The Independent View: Our voting system’s rubbish

On May 4th, the one third of voters in England who can be bothered will traipse off to their local polling stations to vote in this year’s round of council elections. They will cheerfully sign away their democratic rights with an X and, if they think of it at all, many will assume that, if a party polls 4 out of 10 votes, the voting system will ensure that they win 4 out of 10 seats.

Unfortunately, our inefficient Victorian First-past-the-post voting system fails to achieve this, with disastrous consequences for English local government. On most English councils, seats taken fail to match votes cast.

And crucially, because the relevant statistics are not readily available, these injustices are not published by the media, and so go unnoticed by the electorate.

Accordingly, in an endeavour to draw attention to the damage being done to local democracy by continued use of the First-past-the-post-voting system (FPTP), I have compiled an Awful A-Z of English Council Election Disasters, comprising a summary of the results for all English local authorities listed in alphabetical order.

This list is available to view at www.supervote.org.uk which is a small website I run in aid of voting reform.  While it is essentially an amateur compilation, I believe this is the first time that a snapshot of the disparities between seats won and votes cast in all local elections across England has been attempted.

I am afraid the overall picture is quite shocking; some of these results are not so much undemocratic as downright obscene, far worse than the worst Westminster results.

The wooden spoon goes to the London Borough of Lewisham where in 2022, Labour took 100% of the seats with just 52% of the consolidated vote, with the result that there is no opposition of any description on this Council to hold Labour to account.

And Lewisham is just the tip of the iceberg: undemocratic discrepancies abound, evidencing a situation that would have been controversial in a general election to be commonplace in local government. Even an outwardly acceptable result such as on Bristol City Council can obscure injustices at a ward level where, for example, in Bristol’s Westbury-on-Trym & Henleaze Ward, the Conservatives took all 3 of the ward seats with just 36% of the consolidated vote; while the minority have 3 councillors of their political persuasion, the majority have none!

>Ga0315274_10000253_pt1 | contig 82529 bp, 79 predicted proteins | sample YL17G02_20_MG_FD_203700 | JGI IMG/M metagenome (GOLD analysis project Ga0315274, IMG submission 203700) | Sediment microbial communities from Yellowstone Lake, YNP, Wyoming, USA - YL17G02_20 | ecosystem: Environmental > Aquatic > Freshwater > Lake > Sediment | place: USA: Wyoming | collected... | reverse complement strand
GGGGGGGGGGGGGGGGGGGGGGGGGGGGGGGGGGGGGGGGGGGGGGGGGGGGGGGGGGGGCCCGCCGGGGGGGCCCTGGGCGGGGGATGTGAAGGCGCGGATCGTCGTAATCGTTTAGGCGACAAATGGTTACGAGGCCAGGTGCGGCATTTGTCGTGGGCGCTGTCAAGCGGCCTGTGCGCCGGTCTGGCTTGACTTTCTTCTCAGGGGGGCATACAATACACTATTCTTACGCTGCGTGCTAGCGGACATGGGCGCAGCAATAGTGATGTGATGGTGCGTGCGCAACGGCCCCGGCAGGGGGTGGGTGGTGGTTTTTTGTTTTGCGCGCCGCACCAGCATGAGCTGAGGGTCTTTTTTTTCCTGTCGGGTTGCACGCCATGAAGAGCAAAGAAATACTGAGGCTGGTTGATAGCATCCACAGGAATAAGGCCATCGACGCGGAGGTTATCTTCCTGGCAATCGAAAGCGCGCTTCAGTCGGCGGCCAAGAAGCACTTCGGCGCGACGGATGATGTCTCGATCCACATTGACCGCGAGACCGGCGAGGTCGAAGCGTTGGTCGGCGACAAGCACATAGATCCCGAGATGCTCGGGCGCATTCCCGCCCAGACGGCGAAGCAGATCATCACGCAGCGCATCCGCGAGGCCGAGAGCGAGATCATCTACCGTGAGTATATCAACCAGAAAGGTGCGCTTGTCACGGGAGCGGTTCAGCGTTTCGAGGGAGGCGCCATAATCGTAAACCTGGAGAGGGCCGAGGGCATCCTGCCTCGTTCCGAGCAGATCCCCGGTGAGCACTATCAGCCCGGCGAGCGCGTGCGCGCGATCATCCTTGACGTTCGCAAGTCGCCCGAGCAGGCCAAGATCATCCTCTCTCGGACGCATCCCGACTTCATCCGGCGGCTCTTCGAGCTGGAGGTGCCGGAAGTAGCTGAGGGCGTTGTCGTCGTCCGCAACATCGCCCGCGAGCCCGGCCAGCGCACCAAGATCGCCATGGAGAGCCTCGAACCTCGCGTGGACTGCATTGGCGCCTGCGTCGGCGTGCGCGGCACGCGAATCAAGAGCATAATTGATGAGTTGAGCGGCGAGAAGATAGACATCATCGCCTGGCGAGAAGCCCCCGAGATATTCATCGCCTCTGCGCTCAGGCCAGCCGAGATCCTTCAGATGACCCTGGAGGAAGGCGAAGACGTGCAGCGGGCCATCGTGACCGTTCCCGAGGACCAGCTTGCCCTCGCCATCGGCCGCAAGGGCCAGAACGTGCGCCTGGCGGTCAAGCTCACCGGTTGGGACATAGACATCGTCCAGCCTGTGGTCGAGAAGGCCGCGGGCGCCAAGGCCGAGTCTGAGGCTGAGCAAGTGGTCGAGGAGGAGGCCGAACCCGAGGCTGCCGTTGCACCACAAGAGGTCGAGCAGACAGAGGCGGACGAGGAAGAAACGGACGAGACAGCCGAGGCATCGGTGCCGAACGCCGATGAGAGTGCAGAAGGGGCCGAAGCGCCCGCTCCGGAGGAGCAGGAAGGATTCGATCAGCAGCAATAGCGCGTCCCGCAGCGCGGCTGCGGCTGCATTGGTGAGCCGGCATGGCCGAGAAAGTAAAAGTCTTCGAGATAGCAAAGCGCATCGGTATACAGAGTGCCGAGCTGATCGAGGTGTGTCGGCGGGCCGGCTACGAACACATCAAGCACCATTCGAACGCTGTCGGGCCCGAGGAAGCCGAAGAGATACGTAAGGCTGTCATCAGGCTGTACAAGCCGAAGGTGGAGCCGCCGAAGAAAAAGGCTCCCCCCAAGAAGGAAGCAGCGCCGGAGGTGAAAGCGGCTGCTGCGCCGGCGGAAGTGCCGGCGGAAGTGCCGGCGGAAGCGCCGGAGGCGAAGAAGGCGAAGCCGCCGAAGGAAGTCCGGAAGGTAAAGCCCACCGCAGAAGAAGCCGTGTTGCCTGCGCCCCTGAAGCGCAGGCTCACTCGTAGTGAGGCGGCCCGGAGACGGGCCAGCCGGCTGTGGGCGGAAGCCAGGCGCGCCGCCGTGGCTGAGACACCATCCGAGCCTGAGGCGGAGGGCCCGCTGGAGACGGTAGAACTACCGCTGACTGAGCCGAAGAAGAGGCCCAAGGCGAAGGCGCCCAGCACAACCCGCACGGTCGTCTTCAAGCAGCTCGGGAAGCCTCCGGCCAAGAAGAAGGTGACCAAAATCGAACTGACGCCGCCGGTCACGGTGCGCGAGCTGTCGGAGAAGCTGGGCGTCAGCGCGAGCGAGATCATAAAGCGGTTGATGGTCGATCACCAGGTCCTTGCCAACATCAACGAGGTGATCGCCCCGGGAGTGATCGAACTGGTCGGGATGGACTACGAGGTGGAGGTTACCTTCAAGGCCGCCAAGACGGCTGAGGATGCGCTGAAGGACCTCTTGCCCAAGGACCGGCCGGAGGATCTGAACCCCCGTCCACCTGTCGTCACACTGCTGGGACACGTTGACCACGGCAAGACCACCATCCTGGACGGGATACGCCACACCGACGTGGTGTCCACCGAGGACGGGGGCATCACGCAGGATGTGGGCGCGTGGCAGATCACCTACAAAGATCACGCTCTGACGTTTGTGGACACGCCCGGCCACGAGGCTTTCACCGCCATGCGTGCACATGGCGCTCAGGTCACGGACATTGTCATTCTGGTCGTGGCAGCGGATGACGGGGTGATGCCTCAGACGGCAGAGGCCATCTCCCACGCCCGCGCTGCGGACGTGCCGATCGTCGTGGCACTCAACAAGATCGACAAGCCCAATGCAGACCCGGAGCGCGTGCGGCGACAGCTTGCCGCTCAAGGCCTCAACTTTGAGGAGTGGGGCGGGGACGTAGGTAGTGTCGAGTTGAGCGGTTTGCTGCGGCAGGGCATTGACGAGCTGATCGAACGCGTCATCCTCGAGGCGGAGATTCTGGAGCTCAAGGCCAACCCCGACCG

I believe that the undemocratic results occasioned by continued use of FPTP for local government elections threaten to have dire consequences for the very fabric of our democracy: There are many local communities where one political party dominates and has done so for decades, albeit in terms of seats taken, rather than votes won.

In these places, FPTP elections are a mere formality; the top dogs don’t have to put themselves out and opposition parties either put up a token campaign or just give up, resulting in no meetings, no canvassing, no leaflets, no banners or bunting, no discourse at any level, and little indication that there’s an election on at all, resulting in abysmal levels of voter participation and a one-party fiefdom which rules forever, in many cases inefficient, complacent and corruptible, being untroubled by any meaningful opposition.

As a result, I believe we are witnessing a  worrying decline of political activity in local communities, arguably the coalface of our democracy. Specifically, long gone are the days when being a member of a political party was a mainstream activity (11% of the UK population in the 1950s, 1.5% today) and only a fraction of the membership that remains is active. The current merging of small local councils into larger impersonal regional units isn’t helping either: once “local” becomes “regional”, the public’s appreciation of the relevance and importance of democracy at the grass roots goes off the boil.

The introduction of Proportional Representation by the Single Transferable Vote in multi-member wards throughout England would, I believe, not only ensure that seats won matched votes cast but would also breathe new life into our local politics and ultimately our democracy, with thriving local party associations, healthy competition, increased voter participation and everything for everyone everywhere to play for.

* David Green is the publisher of the Supervote Website .